Heaven on Earth by Izaak van Oosten
The Futility of Peace
History is full of examples warning against the perils of doing nothing in the face of danger. They are easily exaggerated in today's day and age. Thus far, Iran has managed to gain much more attention than it deserves. Having become the North Korea of the Middle East, it is perhaps not irrevelevant to point out that neither country would last a week if it were to make good on their threats. For a long time now, many Americans have been frustrated at home with problems that are ignored in favor of foreign affairs that never fail to win patriotic fervor. This phenomenon is not the sole property of the U.S. Sampling dated novels by Palestinian authors teaches a great deal about the lives and life styles of the eternally frustrated. Palestinians are not hopeless cases, not by any means. But when, upon occasion, they attack Israel, despite a few brief moments of blissful happiness -- hitting targets inside what used to be their homeland -- they wind up inside internment camps, subjected to the whims and wiles of their captors.
There is probably no comparison here since American forces are much better off than a mere group of impassioned exiles. Anti-Americans who mean to do us harm are mostly far, far away. Strangely enough, few here have anything against their ethnic backgrounds or religious practices. The main objection is their enormous use of violence. Terrorists are also growing in number. Their fighting has enabled them to acquire skills needed for the darkest craft. The peace that we enjoy is neither deep nor truly peaceful. Nevertheless, there is a lot to be said for resisting the impulse to engage an enemy that is not going anywhere. It is pretty much out in the open. Its activities are observable. It will occasionally take a village or a road, then give them back. We know where to find them. No mountain will hide them. Their erstwhile, dreaded sneakiness is questionable. Though they manage to get sporadic write-ups in the newspapers, along with photos and pictorial essays in the visual media, they must constantly maneuver themselves into the public eye. How easy it is to forget them!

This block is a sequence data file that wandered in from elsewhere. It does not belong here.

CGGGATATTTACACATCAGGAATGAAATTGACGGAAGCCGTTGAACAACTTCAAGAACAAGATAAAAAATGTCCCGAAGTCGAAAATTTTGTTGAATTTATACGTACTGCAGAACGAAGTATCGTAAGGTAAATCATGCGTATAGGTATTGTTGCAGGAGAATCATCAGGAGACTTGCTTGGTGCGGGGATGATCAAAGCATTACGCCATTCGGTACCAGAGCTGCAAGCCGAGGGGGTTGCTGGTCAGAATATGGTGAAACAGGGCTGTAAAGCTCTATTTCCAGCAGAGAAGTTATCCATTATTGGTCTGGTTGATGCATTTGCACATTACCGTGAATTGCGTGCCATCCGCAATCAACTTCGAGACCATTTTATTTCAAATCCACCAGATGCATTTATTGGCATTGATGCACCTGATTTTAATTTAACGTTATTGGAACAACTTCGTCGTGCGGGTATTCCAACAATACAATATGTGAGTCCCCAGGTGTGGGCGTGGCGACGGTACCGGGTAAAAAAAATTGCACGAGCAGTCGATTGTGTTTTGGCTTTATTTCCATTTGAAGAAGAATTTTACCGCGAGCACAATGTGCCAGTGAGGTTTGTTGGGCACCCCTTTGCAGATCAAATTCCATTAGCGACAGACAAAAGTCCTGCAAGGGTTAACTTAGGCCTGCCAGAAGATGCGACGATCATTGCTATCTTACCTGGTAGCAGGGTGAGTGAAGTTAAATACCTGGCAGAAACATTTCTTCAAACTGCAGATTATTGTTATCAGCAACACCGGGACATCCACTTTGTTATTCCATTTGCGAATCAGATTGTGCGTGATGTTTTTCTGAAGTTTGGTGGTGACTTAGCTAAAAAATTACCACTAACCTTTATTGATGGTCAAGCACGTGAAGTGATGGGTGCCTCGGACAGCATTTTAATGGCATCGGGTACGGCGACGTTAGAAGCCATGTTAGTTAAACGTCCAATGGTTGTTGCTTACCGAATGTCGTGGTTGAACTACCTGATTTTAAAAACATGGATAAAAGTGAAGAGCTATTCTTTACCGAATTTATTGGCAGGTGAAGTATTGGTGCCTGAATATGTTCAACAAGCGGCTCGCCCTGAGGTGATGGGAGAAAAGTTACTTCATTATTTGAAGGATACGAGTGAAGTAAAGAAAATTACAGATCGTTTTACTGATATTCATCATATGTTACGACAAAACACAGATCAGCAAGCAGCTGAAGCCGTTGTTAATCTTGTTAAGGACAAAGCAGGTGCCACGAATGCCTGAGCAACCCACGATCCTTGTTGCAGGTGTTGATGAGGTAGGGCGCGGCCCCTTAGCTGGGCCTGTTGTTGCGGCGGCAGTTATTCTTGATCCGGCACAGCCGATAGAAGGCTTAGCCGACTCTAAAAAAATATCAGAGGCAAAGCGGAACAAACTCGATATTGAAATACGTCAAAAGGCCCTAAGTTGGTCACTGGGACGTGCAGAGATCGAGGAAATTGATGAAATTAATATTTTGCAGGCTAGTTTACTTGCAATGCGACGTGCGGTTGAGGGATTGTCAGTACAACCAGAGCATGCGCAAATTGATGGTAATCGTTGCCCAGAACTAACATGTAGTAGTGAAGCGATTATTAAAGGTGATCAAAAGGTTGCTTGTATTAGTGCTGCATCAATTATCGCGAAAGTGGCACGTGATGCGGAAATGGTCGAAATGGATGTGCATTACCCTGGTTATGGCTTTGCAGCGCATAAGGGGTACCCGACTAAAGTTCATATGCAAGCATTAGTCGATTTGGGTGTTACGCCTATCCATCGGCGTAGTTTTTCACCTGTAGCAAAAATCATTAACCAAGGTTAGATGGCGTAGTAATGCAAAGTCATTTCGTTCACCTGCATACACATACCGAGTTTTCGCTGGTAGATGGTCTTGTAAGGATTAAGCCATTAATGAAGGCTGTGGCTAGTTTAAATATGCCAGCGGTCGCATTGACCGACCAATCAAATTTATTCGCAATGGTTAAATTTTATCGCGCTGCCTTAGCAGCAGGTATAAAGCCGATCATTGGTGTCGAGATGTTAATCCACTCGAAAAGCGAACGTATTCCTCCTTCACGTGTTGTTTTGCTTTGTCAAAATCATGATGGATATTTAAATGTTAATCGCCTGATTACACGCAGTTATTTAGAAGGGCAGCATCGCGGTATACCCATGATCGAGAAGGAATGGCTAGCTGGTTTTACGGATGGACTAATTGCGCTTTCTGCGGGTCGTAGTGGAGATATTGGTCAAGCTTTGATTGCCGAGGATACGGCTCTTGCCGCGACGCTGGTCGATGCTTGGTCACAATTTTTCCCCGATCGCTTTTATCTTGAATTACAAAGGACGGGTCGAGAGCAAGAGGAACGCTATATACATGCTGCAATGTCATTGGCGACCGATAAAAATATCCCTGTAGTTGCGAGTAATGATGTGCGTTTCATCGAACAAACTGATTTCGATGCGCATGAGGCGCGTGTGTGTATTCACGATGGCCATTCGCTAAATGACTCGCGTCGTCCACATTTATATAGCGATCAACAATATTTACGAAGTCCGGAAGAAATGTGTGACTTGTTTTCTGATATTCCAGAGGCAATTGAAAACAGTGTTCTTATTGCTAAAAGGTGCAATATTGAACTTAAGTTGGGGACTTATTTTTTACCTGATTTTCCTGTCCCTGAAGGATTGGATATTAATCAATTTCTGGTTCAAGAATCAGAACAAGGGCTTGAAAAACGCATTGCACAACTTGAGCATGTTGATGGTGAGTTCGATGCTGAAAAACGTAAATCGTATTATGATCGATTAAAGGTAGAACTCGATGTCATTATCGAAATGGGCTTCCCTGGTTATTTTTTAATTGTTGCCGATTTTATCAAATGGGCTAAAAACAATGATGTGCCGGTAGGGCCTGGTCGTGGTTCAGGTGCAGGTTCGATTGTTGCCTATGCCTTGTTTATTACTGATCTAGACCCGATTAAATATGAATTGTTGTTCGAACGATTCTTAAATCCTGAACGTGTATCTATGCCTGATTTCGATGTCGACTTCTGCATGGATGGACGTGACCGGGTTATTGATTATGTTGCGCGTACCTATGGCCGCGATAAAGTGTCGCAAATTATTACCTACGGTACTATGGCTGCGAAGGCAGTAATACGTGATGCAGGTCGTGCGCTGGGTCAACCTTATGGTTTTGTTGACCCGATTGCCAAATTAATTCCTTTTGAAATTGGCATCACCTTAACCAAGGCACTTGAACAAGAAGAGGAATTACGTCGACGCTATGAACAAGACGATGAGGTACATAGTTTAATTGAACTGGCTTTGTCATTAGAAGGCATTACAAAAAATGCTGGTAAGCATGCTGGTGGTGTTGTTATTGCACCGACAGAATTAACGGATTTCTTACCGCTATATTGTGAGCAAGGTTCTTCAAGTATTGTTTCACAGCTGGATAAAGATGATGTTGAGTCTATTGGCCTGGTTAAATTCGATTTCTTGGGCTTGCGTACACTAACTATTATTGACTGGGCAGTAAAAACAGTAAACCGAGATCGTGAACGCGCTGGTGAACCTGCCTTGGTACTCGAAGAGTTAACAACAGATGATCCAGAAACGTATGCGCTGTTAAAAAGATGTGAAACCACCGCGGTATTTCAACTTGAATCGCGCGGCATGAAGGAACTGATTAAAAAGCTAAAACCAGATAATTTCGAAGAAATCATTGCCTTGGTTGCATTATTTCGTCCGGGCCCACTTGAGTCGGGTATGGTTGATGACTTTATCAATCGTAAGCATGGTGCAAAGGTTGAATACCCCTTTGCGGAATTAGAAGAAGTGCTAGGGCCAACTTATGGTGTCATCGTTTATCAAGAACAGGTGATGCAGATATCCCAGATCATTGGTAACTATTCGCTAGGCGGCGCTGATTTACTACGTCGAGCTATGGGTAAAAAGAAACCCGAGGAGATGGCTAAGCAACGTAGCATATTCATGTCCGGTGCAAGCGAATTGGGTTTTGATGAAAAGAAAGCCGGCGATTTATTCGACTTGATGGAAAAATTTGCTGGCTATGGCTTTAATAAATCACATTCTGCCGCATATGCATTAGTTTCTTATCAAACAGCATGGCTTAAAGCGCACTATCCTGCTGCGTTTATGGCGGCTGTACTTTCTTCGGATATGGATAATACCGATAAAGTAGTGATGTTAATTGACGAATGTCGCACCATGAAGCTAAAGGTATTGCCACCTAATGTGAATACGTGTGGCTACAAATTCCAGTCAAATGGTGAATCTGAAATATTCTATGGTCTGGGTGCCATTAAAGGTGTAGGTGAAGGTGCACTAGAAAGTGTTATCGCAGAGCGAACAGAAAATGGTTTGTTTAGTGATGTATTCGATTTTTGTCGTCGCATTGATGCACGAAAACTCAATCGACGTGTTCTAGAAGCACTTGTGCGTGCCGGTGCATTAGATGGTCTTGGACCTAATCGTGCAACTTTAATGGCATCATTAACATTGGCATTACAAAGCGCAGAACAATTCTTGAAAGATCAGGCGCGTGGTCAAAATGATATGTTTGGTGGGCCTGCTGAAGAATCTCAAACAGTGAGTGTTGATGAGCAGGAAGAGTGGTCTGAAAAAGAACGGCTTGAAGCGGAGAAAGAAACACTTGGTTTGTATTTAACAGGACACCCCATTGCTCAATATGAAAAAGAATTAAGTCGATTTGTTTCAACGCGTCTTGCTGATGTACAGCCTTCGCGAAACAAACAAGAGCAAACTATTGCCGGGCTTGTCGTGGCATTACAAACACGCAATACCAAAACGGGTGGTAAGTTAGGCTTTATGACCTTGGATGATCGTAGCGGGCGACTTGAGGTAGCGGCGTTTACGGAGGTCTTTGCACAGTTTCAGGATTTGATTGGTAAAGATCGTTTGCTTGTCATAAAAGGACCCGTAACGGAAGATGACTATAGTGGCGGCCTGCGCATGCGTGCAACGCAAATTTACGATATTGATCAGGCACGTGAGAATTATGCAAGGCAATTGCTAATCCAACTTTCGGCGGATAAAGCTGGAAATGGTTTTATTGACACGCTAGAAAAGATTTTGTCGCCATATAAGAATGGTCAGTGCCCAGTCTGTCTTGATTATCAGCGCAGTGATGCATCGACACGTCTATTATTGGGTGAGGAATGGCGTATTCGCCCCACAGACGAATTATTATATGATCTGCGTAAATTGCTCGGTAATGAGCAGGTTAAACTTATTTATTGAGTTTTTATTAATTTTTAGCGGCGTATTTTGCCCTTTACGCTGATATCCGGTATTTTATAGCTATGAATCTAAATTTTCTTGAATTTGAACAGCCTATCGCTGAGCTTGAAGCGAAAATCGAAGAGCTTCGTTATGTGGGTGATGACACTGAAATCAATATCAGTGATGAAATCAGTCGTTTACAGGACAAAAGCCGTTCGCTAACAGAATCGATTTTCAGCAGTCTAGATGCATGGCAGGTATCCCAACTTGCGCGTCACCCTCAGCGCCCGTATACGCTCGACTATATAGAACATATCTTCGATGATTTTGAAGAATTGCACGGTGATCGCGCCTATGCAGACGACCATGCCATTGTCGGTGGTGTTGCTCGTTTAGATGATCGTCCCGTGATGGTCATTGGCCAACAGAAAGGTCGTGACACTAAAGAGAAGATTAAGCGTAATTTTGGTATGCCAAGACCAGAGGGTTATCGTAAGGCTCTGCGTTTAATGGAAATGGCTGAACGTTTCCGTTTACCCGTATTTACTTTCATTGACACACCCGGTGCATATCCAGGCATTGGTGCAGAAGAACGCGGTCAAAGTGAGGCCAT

Today's Ayatollah to Watch